Sunday, April 24, 2016

Nabeel Qureshi was an 18 year old American Muslim when the terrorist attacks of Sept. 11, 2001 occurred.  In the wake of the events of that terrible day, he was shocked that fellow Muslims had decided to use their faith (which he had always heard referred to as "a religion of peace") as justification for their actions.  He was also dismayed at the very real prospect of his friends or family becoming victims of vigilante attacks.  In the book Answering Jihad, he looks at the roots of Islam and how a small minority of Muslims use events portrayed in the Quran to justify jihad.  He also answers many questions that people have asked him relating to the issue, as well as proposing a response.

In his research into the roots of Islam, Qureshi discovered that the origins of the "religion of peace" statements only go back to the 1930s.  His further research into the roots of the religion and the life of Muhammad show that on the contrary, violence was always present. His exploration of the term jihad also uncovers the difficulty of establishing one accepted meaning, but he does agree that it refers to "military action" to spread or defend Islam.  From its written origins, sections on jihad immediately followed sections on the Five Pillars of Islam, which detail the rules all Muslims must follow.  This gave credence to the notion that violent action in the name of the religion was called for by followers.

Qureshi himself sees only three avenues when one begins to study the origins of Islam: apostasy, apathy or radicalization.  He himself eventually rejected the violent foundations of Islam and converted to Christianity.  While he acknowledges that those who interpret the Quran and its call for jihad literally are a small minority of Muslims, he does not deny that those who choose violence in the name of religion will continue to try to recruit others to their cause. He calls for everyone to work together to interact with each other in understanding and friendship, and not to give in to fear or suspicion.  While pockets of radicals may continue to exist, focusing on our mutual desire for peace and friendship will eventually overcome those who cling unquestionably to a violent past. The book also contains several helpful appendices in the back, including a timeline of jihad and a glossary.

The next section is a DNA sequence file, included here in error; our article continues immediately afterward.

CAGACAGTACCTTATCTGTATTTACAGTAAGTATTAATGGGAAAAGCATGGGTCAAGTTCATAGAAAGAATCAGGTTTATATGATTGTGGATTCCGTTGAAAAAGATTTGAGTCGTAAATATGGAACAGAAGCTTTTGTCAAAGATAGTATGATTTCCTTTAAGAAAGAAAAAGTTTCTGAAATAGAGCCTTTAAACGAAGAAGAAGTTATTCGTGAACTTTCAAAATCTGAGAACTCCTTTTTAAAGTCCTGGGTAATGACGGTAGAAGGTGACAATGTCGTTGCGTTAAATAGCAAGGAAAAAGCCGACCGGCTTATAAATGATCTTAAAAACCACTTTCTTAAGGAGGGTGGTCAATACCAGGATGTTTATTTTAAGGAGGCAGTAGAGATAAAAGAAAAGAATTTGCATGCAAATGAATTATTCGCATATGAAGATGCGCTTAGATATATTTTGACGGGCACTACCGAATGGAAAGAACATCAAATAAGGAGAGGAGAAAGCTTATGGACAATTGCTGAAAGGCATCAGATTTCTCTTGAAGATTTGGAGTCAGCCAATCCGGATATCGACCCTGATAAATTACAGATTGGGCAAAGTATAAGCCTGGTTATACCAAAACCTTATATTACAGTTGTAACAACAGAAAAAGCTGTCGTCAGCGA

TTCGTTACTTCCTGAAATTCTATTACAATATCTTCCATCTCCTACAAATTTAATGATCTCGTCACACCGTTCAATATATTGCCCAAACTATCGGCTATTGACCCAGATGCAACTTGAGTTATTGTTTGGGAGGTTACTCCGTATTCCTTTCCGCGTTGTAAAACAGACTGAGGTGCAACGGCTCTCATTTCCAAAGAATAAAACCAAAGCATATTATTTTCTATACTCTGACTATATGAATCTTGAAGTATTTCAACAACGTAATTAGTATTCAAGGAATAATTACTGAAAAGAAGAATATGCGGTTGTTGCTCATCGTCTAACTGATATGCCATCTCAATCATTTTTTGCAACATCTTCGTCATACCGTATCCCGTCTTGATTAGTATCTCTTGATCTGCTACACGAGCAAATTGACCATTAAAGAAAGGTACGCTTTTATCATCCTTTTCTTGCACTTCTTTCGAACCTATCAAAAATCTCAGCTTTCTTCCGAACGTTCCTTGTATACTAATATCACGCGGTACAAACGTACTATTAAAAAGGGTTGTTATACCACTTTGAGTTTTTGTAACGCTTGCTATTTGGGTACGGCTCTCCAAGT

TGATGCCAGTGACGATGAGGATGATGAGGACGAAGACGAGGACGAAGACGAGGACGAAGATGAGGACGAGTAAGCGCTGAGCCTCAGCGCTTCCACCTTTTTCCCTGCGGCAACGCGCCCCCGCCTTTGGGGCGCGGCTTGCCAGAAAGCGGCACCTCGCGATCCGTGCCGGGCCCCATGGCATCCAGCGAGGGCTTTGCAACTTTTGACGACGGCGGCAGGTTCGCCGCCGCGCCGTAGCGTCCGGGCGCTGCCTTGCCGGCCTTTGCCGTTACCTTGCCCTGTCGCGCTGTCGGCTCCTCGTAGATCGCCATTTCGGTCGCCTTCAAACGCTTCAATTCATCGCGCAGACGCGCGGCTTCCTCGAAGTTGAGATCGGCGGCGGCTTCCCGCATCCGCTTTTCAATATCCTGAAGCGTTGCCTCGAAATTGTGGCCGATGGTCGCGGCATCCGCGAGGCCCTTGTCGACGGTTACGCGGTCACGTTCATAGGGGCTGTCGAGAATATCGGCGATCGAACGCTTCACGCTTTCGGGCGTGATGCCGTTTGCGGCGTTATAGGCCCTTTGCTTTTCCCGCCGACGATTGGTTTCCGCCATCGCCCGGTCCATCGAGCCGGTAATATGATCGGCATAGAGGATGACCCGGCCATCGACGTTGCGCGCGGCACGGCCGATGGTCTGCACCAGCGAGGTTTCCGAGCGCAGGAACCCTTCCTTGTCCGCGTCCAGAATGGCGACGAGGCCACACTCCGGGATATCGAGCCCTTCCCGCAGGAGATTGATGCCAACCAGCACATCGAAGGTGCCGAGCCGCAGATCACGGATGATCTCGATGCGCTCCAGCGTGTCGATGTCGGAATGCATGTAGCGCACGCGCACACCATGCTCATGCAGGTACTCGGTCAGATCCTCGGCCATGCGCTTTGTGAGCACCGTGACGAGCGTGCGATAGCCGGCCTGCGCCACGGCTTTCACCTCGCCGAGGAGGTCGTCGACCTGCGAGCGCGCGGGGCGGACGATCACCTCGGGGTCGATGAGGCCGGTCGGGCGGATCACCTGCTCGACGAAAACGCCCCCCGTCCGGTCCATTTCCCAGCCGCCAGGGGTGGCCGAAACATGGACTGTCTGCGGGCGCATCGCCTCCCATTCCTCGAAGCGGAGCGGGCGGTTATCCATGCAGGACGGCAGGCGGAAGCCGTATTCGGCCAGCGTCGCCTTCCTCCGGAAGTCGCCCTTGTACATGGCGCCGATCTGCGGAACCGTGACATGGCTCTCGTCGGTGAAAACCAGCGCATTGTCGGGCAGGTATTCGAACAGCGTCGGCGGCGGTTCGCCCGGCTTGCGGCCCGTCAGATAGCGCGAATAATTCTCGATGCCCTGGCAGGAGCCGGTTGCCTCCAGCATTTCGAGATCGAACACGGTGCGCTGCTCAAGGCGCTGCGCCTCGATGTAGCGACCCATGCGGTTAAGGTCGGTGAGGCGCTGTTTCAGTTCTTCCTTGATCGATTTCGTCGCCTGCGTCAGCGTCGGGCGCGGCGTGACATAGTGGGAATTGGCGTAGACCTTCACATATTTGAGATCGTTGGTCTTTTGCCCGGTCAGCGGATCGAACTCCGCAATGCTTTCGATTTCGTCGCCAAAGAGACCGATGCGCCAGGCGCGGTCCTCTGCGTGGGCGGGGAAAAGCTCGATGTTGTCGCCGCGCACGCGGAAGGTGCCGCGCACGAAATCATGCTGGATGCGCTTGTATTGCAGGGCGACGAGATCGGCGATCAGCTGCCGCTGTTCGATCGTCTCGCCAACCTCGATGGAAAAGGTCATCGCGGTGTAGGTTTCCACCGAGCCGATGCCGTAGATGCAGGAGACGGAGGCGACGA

Disclaimer:  I received a copy of Answering Jihad from BookLook Bloggers in exchange for this review


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I'm a librarian who is interested in all things British. I try to visit London as often as possible, and am always planning my next trip. I lived in Sweden for a few years with my Swedish husband, so the occasional Swedish reference may occur . . .

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